SR: That's awesome. That's great. I had no idea about that.

Adi Shankar: I don't really talk about it because...I didn't need him to like, ya know, make me famous or something. That wasn't the thing. It was more like I felt like maybe I was drowning because I was...I kept getting these opportunities and maybe didn't necessarily know how to navigate them because it's really fucking complicated.

SR: So it's more guidance than anything else it seems like?

Adi Shankar: Yeah. It's guidance, it's also having a good example, a good role model. I'm a complete outsider to Hollywood. I'm an outsider to America. I immigrated here myself when I was sixteen. The first image I saw two days after I landed here was 911, Osama Bin Laden on the TV screen being like...and people being like "Fuck that guy." And no one said this to me necessarily, but I all of sudden went like, "Oh man I kinda look like that guy." And it immediately made me withdrawn and then I finished off my last two years of high school, I went to college and then immediately when I was in college like my winter quarter, end of winter quarter going into my spring quarter I was misdiagnosed with cancer. And I had all of this trauma from these things and that's why I response to this wasn't to go deal with it. It wasn't to talk to a therapist. It was to start creating stuff. To start doing stuff. And I felt like this quarter-life, mid-life crisis almost, you know where you are staring death in the face. I felt that at 18. I constantly felt like I was running out of time. I had to do everything possible before it was too late. I think the last year and a half has been the first time the I've really been able to just pull back and go, "Why do you do the things that you do? You know? How can you actually leave a positive impact on the world?" You know? Using the talents that I have because, you know for awhile I didn't necessarily even realize that I had talents.

SR: Well you definitely have talents and you are putting them to good use and I'm happy to hear that you have guidance and somebody with experience similar to what you had. That's very cool actually.

Adi Shankar: Yeah, it's's feels like a blessing and it was weird. It was in that school I went I was out of school so I transferred to a new school in order to move to America. In order to be able to, I don't know, be a part of be a part of this wonderful country. Which is free and open. It's like an open thing of ideas and I realized even as a kid, I was like if I move there I get to be creative. But I didn't have the greatest experience at the school because I show up, I'm pretty much the only brown kid there and then 911 happened. A lot of it was in my head, but still as a kid you process things differently. But what was really nuts was that on the same day...I got an email from that high school that I have no contact with...I got an email saying your, "Hey, your 15th year reunion is this year. Are you coming because we'd like to have you speak to some of the students there." And then Kanye called me. Literally the same day and I'm like, "Wow. This is really crazy." I mean it was a blessing... It's like you've been through this journey and you've been through some stuff and now you're coming out of it.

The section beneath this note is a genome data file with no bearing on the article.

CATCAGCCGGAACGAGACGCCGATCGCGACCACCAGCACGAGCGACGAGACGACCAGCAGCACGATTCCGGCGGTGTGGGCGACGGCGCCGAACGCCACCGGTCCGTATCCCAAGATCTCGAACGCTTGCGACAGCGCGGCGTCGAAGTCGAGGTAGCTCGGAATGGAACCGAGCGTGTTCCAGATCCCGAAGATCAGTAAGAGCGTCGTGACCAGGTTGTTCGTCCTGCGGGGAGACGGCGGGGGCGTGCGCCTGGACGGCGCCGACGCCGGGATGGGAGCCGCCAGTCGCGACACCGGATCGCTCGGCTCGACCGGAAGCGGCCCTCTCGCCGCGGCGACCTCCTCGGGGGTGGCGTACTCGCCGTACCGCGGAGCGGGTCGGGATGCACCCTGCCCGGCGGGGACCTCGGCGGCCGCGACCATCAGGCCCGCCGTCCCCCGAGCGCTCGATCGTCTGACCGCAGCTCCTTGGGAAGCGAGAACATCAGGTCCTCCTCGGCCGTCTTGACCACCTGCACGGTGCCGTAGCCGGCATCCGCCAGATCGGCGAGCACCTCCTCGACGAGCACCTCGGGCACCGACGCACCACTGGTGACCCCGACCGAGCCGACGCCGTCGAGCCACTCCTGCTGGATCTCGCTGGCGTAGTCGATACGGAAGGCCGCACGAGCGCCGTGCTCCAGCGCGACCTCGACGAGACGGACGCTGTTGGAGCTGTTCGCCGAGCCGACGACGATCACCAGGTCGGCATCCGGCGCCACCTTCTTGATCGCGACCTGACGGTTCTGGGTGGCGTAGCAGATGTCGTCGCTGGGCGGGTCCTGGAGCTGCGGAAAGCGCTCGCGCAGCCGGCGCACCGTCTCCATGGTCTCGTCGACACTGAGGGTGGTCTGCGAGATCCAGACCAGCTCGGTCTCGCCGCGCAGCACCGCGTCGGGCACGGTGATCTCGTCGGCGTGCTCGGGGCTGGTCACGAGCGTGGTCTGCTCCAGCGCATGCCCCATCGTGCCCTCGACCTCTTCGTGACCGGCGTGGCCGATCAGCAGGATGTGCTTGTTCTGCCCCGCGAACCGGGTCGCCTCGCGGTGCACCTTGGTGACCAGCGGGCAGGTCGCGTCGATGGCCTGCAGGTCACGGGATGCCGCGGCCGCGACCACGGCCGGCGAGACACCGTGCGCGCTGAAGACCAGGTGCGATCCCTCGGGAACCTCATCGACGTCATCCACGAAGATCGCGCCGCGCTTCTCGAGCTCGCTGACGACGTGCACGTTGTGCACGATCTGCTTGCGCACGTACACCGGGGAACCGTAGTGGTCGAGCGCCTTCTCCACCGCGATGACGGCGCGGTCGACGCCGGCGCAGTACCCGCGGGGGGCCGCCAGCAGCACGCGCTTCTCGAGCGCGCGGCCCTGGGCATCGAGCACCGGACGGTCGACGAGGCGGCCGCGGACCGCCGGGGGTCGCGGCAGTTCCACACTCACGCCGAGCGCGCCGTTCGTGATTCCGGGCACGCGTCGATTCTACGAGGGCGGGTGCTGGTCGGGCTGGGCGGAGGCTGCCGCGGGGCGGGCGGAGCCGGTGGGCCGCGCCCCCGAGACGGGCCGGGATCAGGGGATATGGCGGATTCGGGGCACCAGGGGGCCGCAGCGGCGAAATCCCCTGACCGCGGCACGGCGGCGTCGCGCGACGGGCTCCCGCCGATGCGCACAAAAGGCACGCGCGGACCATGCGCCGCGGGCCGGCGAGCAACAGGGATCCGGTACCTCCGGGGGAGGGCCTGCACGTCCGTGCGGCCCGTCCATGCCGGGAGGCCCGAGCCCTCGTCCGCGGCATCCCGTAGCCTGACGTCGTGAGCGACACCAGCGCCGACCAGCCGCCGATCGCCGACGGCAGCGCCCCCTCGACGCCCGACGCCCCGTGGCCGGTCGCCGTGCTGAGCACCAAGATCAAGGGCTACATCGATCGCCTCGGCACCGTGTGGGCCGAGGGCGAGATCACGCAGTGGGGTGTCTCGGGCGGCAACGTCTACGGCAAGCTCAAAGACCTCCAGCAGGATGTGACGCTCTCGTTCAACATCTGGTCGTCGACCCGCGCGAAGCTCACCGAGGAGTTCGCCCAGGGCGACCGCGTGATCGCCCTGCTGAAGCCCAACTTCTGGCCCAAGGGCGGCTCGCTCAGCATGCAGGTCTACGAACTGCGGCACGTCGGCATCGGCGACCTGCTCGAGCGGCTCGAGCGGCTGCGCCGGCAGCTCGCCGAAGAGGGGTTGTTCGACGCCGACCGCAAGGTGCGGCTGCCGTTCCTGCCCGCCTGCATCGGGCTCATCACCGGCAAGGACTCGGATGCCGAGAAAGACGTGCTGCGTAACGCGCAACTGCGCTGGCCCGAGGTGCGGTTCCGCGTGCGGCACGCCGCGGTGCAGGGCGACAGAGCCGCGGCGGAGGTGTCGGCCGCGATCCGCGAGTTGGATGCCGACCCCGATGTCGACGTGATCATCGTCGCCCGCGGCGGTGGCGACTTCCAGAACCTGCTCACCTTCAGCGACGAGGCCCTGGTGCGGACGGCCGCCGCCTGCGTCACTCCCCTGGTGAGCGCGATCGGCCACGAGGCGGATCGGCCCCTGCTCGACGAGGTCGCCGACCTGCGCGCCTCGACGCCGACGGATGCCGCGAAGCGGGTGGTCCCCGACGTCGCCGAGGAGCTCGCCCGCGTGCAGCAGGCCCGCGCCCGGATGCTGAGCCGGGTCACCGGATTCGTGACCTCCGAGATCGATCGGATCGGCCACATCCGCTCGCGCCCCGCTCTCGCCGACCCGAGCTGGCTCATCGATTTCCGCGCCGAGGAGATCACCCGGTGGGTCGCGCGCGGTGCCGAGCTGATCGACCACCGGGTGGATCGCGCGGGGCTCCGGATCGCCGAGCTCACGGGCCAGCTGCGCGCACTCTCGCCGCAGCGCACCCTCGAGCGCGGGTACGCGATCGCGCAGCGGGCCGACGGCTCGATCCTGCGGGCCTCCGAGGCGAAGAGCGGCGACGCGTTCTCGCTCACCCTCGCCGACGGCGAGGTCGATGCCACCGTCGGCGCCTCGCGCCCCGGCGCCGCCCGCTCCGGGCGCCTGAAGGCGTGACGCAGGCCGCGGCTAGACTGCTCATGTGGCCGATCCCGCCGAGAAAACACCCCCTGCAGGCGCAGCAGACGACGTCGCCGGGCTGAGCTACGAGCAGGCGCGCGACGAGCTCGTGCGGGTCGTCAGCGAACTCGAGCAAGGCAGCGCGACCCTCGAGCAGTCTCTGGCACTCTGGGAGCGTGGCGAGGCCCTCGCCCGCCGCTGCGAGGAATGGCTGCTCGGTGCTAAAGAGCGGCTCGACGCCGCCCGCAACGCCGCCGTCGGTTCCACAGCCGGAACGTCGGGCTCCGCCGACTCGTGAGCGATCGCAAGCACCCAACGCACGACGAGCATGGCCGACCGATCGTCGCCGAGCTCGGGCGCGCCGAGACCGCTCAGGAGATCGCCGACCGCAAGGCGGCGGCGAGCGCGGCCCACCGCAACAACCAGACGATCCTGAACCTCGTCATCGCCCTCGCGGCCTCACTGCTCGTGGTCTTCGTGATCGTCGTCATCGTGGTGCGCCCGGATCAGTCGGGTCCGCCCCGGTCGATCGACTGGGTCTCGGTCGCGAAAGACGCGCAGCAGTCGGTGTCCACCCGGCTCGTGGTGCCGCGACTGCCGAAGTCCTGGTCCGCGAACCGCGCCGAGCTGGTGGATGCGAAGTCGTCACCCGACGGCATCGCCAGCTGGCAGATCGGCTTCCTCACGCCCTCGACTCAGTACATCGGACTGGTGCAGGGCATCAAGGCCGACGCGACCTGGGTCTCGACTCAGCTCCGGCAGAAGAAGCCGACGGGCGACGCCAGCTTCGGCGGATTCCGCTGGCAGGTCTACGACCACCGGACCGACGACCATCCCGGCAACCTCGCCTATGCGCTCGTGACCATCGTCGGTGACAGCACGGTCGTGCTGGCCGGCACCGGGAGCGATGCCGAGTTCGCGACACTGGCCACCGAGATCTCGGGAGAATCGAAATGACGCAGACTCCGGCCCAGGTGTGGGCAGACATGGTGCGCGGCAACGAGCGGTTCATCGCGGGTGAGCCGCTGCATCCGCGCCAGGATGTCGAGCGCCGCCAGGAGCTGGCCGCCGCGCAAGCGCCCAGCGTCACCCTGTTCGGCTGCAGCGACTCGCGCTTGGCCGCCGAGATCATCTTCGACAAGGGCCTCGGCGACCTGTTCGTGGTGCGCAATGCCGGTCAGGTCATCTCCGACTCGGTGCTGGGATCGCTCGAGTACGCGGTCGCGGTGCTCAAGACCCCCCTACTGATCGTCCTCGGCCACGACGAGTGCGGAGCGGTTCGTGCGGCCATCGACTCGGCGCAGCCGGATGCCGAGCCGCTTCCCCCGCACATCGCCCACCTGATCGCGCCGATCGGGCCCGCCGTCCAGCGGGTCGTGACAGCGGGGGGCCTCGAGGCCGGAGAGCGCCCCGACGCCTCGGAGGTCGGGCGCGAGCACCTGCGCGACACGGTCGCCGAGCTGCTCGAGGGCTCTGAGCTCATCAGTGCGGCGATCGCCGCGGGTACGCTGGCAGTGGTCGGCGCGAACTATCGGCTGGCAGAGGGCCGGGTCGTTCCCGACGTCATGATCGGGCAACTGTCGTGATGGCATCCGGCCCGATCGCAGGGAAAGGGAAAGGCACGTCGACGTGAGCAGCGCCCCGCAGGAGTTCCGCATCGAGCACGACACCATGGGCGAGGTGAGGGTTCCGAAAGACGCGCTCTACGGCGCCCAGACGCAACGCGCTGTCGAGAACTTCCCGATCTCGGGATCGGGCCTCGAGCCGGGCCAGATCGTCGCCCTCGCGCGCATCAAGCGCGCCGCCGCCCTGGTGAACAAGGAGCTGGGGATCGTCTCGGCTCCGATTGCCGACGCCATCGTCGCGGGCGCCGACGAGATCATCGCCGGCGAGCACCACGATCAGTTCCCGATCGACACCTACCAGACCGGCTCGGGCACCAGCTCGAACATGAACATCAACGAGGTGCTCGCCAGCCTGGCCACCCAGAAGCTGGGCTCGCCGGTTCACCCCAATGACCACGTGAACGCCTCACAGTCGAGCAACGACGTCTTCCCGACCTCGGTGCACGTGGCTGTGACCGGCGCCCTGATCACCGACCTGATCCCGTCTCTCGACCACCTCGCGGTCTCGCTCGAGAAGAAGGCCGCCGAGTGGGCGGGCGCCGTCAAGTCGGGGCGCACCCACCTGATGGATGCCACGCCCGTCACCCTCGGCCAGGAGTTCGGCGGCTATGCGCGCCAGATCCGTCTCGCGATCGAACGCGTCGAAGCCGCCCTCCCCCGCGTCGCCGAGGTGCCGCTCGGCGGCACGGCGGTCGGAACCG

SR: Yeah I'm happy that you're on the right side of that. That's amazing. They want me to wrap it up but I do have to ask one final question which we kinda touched on a little bit here. Because I would love to continue on this conversation hopefully in L.A. We can set something up. So confirm or deny, there has at least been talks with Hasbro and you...for something?

Adi Shankar: I can confirm that I have emails from Hasbro...about something.

SR: I guess that's good enough for me. I'm excited to see everything that you do because you do it at a high level. You are doing a great job and you are paying a lot of service to me as a fan, but also doing it in such a creative way, which I latch onto man. And you have this great energy about you ever since I met you. I actually want to thank you, because if it wasn't for you I probably wouldn't even be sitting here.

Adi Shankar: Dude, you are a wonderful, wonderful interviewer.

SR: I'm over it about now.

Adi Shankar: No because you are really good actually listen, right? You like listen to what the person is saying. You respond. And you're actually processing like I can see you processing what I'm saying and it's not just jumping to the next question... It's great to have a conversation. I literally just deep dived into like I had cancer and how people thought I was Osama Bin Laden. Like you know what I mean? You got that out of me and wouldn't have just shared that with anyone.

SR: I'm happy that you did. And believe me and there's many follow ups that I would like to do with mainly because, honestly I just like to pick your brain. I mean remember...we didn't even touch wrestling, but even with that level that we both had a fondness for. But man I can't wait to see you again back in L.A. Thank you so much for stopping by.

Adi Shankar: Dude, thank you for having me man.